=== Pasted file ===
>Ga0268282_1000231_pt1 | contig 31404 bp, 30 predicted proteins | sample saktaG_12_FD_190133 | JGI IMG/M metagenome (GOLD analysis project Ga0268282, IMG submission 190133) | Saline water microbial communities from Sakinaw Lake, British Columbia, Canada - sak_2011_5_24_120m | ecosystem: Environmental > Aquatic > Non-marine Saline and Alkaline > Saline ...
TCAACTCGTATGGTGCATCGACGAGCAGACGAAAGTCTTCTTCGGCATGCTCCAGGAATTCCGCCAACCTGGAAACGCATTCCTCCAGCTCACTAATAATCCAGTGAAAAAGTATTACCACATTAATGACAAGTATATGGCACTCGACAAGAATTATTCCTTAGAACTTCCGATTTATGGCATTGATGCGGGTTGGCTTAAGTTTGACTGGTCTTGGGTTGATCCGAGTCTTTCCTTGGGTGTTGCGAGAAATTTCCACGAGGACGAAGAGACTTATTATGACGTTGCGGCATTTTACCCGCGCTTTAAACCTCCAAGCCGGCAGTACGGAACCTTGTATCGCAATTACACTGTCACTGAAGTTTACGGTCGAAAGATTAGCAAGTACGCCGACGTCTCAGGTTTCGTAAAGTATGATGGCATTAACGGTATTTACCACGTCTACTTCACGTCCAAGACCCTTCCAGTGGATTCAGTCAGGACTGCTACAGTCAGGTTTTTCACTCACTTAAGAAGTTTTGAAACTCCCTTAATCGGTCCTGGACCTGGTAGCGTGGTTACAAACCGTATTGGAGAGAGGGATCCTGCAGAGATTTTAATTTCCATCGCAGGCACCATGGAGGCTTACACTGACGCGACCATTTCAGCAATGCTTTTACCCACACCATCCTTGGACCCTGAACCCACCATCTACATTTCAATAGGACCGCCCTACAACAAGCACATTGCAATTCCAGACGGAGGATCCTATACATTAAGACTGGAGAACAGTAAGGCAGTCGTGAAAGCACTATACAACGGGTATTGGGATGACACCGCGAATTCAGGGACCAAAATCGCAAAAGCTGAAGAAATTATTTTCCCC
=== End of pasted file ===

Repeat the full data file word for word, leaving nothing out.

>Ga0268282_1000231_pt1 | contig 31404 bp, 30 predicted proteins | sample saktaG_12_FD_190133 | JGI IMG/M metagenome (GOLD analysis project Ga0268282, IMG submission 190133) | Saline water microbial communities from Sakinaw Lake, British Columbia, Canada - sak_2011_5_24_120m | ecosystem: Environmental > Aquatic > Non-marine Saline and Alkaline > Saline ...
TCAACTCGTATGGTGCATCGACGAGCAGACGAAAGTCTTCTTCGGCATGCTCCAGGAATTCCGCCAACCTGGAAACGCATTCCTCCAGCTCACTAATAATCCAGTGAAAAAGTATTACCACATTAATGACAAGTATATGGCACTCGACAAGAATTATTCCTTAGAACTTCCGATTTATGGCATTGATGCGGGTTGGCTTAAGTTTGACTGGTCTTGGGTTGATCCGAGTCTTTCCTTGGGTGTTGCGAGAAATTTCCACGAGGACGAAGAGACTTATTATGACGTTGCGGCATTTTACCCGCGCTTTAAACCTCCAAGCCGGCAGTACGGAACCTTGTATCGCAATTACACTGTCACTGAAGTTTACGGTCGAAAGATTAGCAAGTACGCCGACGTCTCAGGTTTCGTAAAGTATGATGGCATTAACGGTATTTACCACGTCTACTTCACGTCCAAGACCCTTCCAGTGGATTCAGTCAGGACTGCTACAGTCAGGTTTTTCACTCACTTAAGAAGTTTTGAAACTCCCTTAATCGGTCCTGGACCTGGTAGCGTGGTTACAAACCGTATTGGAGAGAGGGATCCTGCAGAGATTTTAATTTCCATCGCAGGCACCATGGAGGCTTACACTGACGCGACCATTTCAGCAATGCTTTTACCCACACCATCCTTGGACCCTGAACCCACCATCTACATTTCAATAGGACCGCCCTACAACAAGCACATTGCAATTCCAGACGGAGGATCCTATACATTAAGACTGGAGAACAGTAAGGCAGTCGTGAAAGCACTATACAACGGGTATTGGGATGACACCGCGAATTCAGGGACCAAAATCGCAAAAGCTGAAGAAATTATTTTCCCC